Dewey & Leboeuf, one of the biggest law firms in the world, filed for Chapter 11 bankruptcy on Monday night after failing to find a merger partner, it has been reported.
Dewey has been plagued by heavy debt and compensation concerns in addition to the loss of a majority of its partners, roughly 300.
In the Chapter 11 filing, the firm said it had decided to wind down its business following unsuccessful negotiations with other law firms to strike a deal, according to a Reuters report.
"During the first quarter of 2012, the firm was confronted with liquidity constraints that led to the precipitous resignation of over 160 of the firm's 300 partners by May 11," Reuters quoted the firm as saying.
The law firm considered closing down its operations a month ago and even warned its employees about the possibility, said the agency report. It is keeping less than 100 employees to assist the firm in the process of liquidation which would take several months.
"Dewey's failure is rocking the industry in the sense that most firms are saying to themselves, if Dewey could go down, could we?" Reuters quoted Kent Zimmermann, a legal consultant at the Zeughauser Group as saying.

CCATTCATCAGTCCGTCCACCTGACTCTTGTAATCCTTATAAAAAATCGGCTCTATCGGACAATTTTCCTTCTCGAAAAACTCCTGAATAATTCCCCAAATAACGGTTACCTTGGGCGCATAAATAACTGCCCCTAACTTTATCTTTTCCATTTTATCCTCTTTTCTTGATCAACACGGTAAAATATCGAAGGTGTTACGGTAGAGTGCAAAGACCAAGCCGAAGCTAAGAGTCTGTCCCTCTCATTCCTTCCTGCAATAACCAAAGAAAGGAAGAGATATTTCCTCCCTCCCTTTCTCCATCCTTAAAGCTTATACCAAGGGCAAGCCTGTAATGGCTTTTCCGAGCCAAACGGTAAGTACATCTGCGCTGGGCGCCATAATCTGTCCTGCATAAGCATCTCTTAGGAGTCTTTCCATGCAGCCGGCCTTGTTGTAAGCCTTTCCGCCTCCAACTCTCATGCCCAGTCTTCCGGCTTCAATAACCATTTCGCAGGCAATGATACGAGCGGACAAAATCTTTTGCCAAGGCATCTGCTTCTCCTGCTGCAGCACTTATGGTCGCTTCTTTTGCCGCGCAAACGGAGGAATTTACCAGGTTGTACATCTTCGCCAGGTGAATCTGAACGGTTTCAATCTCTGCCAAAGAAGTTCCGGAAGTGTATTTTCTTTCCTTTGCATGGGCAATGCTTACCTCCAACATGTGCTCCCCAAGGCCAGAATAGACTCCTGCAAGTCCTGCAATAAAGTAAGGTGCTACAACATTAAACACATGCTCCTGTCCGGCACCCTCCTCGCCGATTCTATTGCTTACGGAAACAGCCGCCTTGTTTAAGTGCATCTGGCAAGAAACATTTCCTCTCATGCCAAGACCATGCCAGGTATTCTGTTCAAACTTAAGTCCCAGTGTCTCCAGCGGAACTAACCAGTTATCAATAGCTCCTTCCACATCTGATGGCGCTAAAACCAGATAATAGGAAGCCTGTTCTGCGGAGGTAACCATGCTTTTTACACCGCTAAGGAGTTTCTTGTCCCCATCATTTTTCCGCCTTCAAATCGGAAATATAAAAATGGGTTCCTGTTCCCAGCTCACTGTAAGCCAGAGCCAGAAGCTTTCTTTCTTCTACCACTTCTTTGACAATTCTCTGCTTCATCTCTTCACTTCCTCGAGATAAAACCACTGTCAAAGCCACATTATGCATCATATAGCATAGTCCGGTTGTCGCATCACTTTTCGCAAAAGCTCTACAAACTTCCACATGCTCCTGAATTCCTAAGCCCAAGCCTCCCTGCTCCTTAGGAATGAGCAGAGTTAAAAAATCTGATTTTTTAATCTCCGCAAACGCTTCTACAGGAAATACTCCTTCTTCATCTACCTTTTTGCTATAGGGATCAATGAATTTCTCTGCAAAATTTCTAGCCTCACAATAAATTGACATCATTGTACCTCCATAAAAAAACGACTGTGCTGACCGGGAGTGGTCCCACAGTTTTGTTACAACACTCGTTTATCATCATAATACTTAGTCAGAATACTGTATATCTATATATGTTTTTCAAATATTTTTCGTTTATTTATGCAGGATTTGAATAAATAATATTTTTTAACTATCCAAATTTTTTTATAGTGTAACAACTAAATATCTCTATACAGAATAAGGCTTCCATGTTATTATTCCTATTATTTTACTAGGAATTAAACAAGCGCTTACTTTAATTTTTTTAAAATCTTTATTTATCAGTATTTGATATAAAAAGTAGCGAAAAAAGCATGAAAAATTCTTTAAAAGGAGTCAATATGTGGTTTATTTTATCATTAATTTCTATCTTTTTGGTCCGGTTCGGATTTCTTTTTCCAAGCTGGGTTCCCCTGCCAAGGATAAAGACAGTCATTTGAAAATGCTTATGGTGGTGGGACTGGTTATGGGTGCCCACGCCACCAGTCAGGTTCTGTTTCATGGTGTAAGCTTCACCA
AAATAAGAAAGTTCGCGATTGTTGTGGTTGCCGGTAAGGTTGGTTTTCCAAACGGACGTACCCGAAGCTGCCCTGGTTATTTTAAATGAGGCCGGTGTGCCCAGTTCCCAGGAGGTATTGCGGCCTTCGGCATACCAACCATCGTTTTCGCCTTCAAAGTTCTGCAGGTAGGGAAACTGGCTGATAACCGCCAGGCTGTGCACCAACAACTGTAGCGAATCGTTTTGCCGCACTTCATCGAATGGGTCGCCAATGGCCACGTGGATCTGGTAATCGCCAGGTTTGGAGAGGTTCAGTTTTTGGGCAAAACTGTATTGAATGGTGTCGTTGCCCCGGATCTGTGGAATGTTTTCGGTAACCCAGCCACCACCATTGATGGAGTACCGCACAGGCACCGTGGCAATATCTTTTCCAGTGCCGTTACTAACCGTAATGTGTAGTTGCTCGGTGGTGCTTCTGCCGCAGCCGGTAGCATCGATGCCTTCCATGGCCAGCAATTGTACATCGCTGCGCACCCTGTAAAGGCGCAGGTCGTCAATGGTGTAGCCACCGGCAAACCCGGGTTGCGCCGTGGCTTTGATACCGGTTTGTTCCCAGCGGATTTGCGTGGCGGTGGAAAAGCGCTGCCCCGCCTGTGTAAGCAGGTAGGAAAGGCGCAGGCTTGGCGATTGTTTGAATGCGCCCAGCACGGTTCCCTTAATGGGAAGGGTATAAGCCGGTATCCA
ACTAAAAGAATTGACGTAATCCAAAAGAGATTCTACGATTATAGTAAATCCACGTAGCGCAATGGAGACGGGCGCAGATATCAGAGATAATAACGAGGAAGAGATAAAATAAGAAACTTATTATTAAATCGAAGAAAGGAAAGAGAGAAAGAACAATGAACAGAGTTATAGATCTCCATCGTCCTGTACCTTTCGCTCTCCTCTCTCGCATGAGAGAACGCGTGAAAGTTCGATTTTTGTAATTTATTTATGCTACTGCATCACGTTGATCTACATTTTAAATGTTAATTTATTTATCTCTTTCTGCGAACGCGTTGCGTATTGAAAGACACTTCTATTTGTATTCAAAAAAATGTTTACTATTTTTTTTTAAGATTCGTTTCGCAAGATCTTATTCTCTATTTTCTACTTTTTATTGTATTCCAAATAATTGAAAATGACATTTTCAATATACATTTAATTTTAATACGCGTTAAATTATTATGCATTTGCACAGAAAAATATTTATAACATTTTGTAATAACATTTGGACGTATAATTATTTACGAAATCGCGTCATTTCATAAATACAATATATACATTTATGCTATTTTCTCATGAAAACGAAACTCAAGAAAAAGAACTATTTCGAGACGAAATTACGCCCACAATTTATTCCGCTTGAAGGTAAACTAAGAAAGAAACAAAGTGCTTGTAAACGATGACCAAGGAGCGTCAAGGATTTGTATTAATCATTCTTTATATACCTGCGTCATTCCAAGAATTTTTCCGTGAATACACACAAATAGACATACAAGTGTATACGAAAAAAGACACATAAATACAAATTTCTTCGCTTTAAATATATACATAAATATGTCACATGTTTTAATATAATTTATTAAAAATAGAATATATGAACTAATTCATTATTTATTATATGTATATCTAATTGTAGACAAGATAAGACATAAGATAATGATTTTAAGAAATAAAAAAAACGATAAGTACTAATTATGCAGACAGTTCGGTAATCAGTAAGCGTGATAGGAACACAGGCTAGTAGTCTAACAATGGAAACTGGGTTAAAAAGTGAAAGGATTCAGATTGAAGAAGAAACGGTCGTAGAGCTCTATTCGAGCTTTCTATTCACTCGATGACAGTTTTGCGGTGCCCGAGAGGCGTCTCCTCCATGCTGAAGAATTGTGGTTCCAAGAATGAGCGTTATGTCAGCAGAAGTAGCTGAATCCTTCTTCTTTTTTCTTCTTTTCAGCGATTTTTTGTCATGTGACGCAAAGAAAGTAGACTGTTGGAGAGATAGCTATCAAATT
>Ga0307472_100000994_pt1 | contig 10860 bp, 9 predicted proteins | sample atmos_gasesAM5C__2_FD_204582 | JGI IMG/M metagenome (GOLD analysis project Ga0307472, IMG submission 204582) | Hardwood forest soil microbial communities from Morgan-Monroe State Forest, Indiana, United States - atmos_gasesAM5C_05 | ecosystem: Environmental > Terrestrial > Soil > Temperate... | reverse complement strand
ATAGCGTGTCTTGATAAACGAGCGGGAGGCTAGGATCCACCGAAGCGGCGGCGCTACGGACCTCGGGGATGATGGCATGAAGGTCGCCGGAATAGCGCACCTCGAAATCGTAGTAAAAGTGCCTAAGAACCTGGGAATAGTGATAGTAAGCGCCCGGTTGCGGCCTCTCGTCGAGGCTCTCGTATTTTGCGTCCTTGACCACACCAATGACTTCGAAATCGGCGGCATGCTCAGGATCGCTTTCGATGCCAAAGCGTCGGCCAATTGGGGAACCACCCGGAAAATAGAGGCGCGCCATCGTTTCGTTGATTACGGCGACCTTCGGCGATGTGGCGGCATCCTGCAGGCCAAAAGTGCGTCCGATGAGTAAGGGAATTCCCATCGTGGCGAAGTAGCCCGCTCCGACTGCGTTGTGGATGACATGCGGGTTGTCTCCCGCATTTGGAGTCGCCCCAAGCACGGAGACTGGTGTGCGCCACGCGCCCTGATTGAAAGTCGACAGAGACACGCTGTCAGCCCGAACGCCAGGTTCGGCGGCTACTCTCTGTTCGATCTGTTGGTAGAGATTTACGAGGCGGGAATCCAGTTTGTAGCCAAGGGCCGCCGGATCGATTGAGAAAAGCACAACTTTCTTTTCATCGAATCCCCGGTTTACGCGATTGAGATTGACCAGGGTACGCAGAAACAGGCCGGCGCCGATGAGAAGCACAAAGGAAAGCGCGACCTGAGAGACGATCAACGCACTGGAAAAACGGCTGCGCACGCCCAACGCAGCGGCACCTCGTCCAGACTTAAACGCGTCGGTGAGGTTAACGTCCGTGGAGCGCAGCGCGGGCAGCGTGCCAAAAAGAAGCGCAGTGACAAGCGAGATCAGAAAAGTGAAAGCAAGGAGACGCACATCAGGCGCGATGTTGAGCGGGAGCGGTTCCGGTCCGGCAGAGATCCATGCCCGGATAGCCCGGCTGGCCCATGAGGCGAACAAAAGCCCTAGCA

Dewey & Leboeuf employs over 1,000 lawyers globally and is known for its expertise in the fields of corporate, insurance, litigation, tax and restructuring practices.
The firm's listed liabilities stand in the range of $100mn to $500mn, according to the bankruptcy filing, and the redundancies in its New York office number 433 out of a total of 533, Reuters reported quoting the statistics from the state's labour department.
Dewey & Leboeuf was formed by the merger of Dewey Ballantine and LeBoeuf, Lamb, Green & MacRae in 2007.
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